Monday, November 13, 2017

Concord Grape Pie #BakingBloggers

Cynthia who used to blog over at Feeding Big and ran our Fill the Cookie Jar group has decided to take a sabbatical from blogging.  Blogging can be very time consuming.  When it becomes more of a chore than a pleasure or when life is busy enough without the added stress of worrying about posts it is time to set it aside and just BREATHE.  I am glad Cynthia is taking this time for herself but we will miss her here in the blogging community.

My friend Sue of Palatable Pastime considered taking over the FTCJ group but then took a poll and decided to change it up a bit and just make it a baking group.  She asked for a co-host to this group and I agreed to give her a hand when the need should arise.  Running a group can create a lot of paperwork.  We dubbed our new group #BakingBloggers and decided that we would post a themed baked good on the 2nd Monday of each month.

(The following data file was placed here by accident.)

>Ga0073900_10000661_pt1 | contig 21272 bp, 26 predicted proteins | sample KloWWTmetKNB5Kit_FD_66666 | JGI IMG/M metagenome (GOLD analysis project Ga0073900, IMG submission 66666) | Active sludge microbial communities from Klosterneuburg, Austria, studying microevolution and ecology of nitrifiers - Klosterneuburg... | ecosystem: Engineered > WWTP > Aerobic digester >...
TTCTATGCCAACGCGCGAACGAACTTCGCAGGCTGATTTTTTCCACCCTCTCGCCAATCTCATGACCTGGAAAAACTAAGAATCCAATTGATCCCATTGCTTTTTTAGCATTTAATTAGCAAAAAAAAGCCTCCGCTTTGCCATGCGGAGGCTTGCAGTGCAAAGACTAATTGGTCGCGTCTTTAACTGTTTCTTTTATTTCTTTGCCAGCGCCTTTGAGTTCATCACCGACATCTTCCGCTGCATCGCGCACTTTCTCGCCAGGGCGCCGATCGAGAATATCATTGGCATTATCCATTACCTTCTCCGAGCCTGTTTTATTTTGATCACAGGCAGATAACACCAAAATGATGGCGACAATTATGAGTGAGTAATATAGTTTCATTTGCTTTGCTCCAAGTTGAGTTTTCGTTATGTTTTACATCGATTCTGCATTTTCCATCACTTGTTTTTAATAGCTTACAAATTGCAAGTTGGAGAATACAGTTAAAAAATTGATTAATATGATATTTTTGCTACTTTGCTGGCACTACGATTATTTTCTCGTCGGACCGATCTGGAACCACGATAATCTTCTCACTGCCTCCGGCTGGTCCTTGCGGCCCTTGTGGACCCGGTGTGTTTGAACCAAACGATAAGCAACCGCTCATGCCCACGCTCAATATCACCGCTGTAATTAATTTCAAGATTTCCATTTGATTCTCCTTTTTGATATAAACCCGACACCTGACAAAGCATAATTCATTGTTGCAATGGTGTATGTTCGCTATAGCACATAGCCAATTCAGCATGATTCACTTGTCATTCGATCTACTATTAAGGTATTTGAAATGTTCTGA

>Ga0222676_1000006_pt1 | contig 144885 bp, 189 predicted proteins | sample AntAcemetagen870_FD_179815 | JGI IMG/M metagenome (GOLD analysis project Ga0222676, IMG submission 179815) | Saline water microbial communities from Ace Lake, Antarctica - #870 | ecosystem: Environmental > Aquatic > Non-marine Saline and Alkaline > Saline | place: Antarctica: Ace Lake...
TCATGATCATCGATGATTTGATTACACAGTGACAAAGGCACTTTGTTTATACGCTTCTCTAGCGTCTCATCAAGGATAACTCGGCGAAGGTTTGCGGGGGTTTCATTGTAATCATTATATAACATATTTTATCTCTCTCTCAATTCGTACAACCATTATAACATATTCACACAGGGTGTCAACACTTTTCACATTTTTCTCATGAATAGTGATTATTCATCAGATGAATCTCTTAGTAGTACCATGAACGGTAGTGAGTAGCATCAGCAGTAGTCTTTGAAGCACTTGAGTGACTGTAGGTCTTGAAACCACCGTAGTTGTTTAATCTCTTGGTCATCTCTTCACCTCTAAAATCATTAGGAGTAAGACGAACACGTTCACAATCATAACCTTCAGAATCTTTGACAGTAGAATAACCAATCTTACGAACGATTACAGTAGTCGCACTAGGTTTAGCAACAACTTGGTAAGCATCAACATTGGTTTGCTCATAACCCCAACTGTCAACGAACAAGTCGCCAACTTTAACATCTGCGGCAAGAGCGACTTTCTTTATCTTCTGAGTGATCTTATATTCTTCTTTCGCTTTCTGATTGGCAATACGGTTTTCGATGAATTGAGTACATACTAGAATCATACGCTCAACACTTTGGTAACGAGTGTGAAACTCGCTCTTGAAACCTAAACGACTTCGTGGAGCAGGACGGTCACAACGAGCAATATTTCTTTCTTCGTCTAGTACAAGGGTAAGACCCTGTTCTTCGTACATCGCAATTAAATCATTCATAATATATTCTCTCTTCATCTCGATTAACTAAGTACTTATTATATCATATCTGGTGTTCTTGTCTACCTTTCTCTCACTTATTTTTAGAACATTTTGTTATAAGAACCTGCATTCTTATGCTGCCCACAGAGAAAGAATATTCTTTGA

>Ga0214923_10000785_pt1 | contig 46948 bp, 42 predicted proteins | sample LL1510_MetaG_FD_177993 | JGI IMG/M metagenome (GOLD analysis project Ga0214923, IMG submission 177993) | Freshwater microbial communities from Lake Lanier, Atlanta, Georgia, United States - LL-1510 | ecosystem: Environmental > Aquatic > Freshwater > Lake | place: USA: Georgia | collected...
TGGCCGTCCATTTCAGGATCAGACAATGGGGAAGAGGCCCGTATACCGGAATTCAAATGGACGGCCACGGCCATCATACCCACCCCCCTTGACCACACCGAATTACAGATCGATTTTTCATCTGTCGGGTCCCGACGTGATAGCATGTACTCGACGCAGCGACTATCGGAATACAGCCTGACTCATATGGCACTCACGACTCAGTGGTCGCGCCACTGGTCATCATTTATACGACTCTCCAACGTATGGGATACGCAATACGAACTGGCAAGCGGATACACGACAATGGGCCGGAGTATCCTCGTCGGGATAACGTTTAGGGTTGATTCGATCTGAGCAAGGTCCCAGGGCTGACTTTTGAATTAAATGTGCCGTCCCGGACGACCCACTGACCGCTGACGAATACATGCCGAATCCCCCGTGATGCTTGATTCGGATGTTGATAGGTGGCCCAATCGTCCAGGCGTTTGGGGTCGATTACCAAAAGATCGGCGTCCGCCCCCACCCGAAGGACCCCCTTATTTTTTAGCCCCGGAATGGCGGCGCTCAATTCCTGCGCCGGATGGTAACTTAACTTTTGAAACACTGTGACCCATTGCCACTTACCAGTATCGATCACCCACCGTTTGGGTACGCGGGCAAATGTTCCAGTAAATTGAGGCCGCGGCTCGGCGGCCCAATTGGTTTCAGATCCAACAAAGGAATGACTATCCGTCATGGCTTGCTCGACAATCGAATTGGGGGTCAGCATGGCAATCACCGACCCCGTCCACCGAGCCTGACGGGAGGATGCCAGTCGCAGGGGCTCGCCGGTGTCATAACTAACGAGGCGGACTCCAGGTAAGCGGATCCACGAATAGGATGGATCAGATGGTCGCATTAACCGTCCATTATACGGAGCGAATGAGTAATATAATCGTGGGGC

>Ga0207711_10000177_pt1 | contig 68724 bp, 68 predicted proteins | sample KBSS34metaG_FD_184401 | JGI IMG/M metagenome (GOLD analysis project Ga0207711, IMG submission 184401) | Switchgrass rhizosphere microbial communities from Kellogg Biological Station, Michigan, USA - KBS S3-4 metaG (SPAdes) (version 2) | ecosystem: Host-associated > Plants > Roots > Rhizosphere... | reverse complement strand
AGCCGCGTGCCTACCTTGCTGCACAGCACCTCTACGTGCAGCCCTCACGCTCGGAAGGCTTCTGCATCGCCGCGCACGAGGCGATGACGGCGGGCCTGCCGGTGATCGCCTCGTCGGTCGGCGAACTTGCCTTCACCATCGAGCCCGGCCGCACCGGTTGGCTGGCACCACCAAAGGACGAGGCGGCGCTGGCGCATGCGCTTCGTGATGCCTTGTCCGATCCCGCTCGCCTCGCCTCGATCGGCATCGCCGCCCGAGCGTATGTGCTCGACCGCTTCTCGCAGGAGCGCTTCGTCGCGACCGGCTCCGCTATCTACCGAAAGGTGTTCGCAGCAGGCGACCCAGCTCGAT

Today is our first day of posting and the theme chosen was pies.  Perfect during this month when many of our readers are looking for an alternative or an addition to the Pumpkin Pie traditionally served this time of year.  Of course, not all pies are sweet so I'm sure we will find at least one savory pie to add to our repertoire this month.

My pie, however, is sweet.  Very sweet and very delicious but a little goes a long way. The reason my pie was so sweet was because the fruit I used was so deliciously ripe.  All this planning was going on in early September.  I had taken Little Miss Melody to my friend, Kim's house, to pick pumpkins from her garden  Kim said that she and Kurt had made all of the grape juice and grape jelly that they needed for the winter and their vines were still full.  She told me to help myself to all the concord grapes I wanted.  I grabbed a bucket and started picking.

Concord grape pie is not hard but it is a little time consuming.  First you need to peel the grapes.  This isn't as hard as it sound.  You simply hold the grapes over a bowl and squeeze.  The fruit pops right out and you are left with the skins.  Don't discard them, the skins are used in this recipe.  They are what gives those grapes the lovely purple color.